Friday, January 17, 2020
Marquis BR Salon 6 (ML 2) (Marriott Marquis Washington DC)
* noted as presenting author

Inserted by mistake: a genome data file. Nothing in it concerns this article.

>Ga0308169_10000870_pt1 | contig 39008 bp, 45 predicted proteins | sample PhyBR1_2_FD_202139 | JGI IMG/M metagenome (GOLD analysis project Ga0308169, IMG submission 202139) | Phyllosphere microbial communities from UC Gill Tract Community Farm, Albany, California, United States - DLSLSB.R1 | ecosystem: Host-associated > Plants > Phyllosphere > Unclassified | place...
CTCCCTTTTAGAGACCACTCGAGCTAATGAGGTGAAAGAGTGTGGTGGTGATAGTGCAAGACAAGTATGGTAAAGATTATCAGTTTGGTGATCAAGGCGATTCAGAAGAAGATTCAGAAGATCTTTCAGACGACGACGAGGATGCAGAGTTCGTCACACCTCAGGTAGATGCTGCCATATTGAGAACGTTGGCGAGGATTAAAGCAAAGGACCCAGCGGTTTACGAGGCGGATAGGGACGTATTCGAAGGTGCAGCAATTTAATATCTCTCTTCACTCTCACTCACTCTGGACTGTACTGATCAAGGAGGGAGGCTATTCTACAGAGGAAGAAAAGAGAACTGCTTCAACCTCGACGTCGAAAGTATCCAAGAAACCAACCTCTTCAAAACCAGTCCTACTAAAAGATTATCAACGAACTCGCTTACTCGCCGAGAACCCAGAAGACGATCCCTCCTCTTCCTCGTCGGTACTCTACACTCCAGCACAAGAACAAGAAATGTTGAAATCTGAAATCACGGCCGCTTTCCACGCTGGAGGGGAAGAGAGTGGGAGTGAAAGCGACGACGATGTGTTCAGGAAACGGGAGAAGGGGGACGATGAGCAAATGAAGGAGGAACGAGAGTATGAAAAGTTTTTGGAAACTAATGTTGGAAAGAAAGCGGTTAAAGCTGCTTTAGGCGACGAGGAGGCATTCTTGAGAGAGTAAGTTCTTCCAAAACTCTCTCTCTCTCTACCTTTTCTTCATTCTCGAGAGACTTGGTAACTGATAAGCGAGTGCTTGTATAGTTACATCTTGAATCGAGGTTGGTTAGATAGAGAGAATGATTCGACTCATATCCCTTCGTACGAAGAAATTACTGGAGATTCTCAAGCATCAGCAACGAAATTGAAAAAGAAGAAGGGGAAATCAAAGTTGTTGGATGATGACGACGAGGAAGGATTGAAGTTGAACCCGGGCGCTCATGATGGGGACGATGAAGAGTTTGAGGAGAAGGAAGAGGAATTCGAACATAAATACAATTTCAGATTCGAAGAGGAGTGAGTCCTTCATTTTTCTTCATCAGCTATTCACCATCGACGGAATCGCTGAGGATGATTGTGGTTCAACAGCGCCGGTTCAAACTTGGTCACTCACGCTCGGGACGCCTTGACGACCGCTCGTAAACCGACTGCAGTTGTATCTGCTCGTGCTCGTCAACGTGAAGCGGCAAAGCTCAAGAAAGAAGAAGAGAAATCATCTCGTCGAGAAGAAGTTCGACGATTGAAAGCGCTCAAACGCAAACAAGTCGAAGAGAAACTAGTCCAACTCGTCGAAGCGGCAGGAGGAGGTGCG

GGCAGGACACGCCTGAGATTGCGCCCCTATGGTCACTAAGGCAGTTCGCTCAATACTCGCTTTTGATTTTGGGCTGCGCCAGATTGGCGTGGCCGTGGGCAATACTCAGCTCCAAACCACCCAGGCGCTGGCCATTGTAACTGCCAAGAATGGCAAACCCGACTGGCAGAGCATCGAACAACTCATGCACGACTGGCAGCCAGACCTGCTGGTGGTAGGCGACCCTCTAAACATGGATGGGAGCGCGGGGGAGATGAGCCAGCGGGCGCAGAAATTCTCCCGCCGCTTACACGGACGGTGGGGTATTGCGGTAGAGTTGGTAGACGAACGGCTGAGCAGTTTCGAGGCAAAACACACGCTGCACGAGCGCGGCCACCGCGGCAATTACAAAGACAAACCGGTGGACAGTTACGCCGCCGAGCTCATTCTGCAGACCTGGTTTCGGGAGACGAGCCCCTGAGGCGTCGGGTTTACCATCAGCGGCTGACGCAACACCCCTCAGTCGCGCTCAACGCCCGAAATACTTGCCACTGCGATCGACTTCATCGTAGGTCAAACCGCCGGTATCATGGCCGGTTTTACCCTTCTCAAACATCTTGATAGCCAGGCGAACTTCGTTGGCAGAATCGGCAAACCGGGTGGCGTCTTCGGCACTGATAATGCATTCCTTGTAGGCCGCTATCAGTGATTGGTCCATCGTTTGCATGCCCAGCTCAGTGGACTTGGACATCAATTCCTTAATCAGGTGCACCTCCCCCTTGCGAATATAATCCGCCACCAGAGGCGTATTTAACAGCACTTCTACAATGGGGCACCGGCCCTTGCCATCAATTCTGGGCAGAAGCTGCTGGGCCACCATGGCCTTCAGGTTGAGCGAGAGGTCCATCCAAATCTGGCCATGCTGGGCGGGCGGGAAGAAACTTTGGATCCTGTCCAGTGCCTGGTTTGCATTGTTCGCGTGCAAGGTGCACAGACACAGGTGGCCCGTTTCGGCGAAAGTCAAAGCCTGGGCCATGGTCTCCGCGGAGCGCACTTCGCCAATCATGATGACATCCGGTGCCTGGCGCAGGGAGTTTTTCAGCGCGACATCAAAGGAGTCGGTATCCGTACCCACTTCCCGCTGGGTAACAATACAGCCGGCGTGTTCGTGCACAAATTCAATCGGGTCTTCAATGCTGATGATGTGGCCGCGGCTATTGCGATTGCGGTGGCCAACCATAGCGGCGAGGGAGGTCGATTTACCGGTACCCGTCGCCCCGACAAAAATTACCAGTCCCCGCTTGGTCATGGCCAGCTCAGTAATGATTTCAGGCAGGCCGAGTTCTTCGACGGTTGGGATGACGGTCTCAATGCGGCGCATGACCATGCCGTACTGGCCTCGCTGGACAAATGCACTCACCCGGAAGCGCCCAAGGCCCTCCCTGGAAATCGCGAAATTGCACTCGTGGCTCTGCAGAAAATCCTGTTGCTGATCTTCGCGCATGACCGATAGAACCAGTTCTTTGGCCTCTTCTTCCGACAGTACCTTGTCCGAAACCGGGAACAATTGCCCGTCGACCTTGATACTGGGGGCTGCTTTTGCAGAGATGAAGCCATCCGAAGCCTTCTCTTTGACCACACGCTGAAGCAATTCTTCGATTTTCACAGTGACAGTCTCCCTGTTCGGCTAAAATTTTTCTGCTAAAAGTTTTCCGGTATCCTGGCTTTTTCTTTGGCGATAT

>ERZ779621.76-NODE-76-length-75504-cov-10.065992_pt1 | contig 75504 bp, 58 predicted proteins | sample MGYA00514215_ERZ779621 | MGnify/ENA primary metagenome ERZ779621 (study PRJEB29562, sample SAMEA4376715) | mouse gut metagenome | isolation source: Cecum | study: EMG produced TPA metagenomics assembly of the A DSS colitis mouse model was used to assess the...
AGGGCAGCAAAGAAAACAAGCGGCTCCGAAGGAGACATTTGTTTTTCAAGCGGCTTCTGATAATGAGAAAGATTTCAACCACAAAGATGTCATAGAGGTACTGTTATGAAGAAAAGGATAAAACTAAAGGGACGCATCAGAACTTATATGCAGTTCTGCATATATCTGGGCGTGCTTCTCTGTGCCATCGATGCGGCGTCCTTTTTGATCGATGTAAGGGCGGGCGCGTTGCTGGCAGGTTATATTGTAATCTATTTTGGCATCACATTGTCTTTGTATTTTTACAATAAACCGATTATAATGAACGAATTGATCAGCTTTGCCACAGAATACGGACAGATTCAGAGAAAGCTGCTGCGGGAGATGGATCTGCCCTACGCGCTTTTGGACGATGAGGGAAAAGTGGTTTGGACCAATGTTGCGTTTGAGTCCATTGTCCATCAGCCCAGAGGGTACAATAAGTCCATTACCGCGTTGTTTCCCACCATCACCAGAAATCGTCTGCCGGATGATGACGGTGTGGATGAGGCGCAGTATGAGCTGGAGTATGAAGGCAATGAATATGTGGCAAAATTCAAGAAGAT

Background and Purpose.The bereavement literature has evolved dramatically over the last several decades; from linear stage models (Kubler-Ross1969; 2005), to non-sequential grief models (Worthington, 1994), to trajectories of adaptation that incorporate resilience (Bonnano, 2004). Yet the literature has not fully captured the lived experiences of bereaved individuals. More specifically, the unique experience of traumatic loss and the cyclical experience of bereavement that is uniquely tied to the subjective experience of time (Saltzman, 2019). The current study addresses this gap by exploring two important temporal elements in the process of coping with traumatic loss: (1) meaningful timeand (2) markers in time(Saltzman, 2019). Methods.The study takes a phenomenological qualitative approach. Participants were recruited using a snowball sampling technique. In depth face-to-face qualitative interviews were conducted with six participants who had experienced traumatic loss. Transcriptions of these interviews were analyzed using an iterative constant comparison analysis approach to identify large themes, categories, and subcategories that explore the process of adaptation following traumatic loss. Results.Two important themes emerged in the data: (1) the subjective nature of time – that is, participants acknowledged that the experience of time changes following traumatic loss, and that this change influences the process of adaptation; and (2) the existence of temporal triggers referred to as markers in time(Saltzman, 2019). Markers in timewere described as repeated and inevitable moments in time (e.g. significant date) that are attributed with special significance by the survivor, and are characterized as being intensely emotional and/or distressing. A tri-phasic experience of markers in timewas also highlighted by the data – that is participants identified an anticipatory period leading up to the markers, the marker itself, and a recovery phase following the marker. Conclusion and Implications.These findings support a deeper exploration into the lived experience of coping with traumatic loss using a temporal framework. More specifically, these findings introduce a new family of temporal factors that may be influential in understanding the cyclical process of coping with grief. These findings also reflect the experience of coping with traumatic loss in a time-informed framework using the words of survivors themselves. While the data are preliminary in nature, these findings suggest a deeper examination of the concepts of meaningful timeand markers intimeis warranted. This larger line of inquiry would result in a shift in the approach towards understanding and treating complex bereavement; more specifically that timemay be an important clinical tool that can be harnessed to tailor interventions and build resilience following traumatic loss.